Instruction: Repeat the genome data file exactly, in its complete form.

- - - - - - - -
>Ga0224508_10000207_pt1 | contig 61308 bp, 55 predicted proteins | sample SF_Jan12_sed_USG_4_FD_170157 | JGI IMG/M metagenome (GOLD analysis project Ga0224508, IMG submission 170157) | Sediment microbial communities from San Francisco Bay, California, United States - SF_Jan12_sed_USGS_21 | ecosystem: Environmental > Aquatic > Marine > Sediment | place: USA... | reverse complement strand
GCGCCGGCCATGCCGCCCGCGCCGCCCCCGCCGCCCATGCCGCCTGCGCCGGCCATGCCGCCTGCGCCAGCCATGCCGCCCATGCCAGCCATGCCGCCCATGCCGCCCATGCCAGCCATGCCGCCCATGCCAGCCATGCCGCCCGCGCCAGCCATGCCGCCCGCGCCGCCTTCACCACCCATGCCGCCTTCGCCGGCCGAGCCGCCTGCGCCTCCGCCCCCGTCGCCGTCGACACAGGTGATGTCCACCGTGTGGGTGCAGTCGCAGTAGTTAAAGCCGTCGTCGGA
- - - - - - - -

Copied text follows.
>Ga0224508_10000207_pt1 | contig 61308 bp, 55 predicted proteins | sample SF_Jan12_sed_USG_4_FD_170157 | JGI IMG/M metagenome (GOLD analysis project Ga0224508, IMG submission 170157) | Sediment microbial communities from San Francisco Bay, California, United States - SF_Jan12_sed_USGS_21 | ecosystem: Environmental > Aquatic > Marine > Sediment | place: USA... | reverse complement strand
GCGCCGGCCATGCCGCCCGCGCCGCCCCCGCCGCCCATGCCGCCTGCGCCGGCCATGCCGCCTGCGCCAGCCATGCCGCCCATGCCAGCCATGCCGCCCATGCCGCCCATGCCAGCCATGCCGCCCATGCCAGCCATGCCGCCCGCGCCAGCCATGCCGCCCGCGCCGCCTTCACCACCCATGCCGCCTTCGCCGGCCGAGCCGCCTGCGCCTCCGCCCCCGTCGCCGTCGACACAGGTGATGTCCACCGTGTGGGTGCAGTCGCAGTAGTTAAAGCCGTCGTCGGA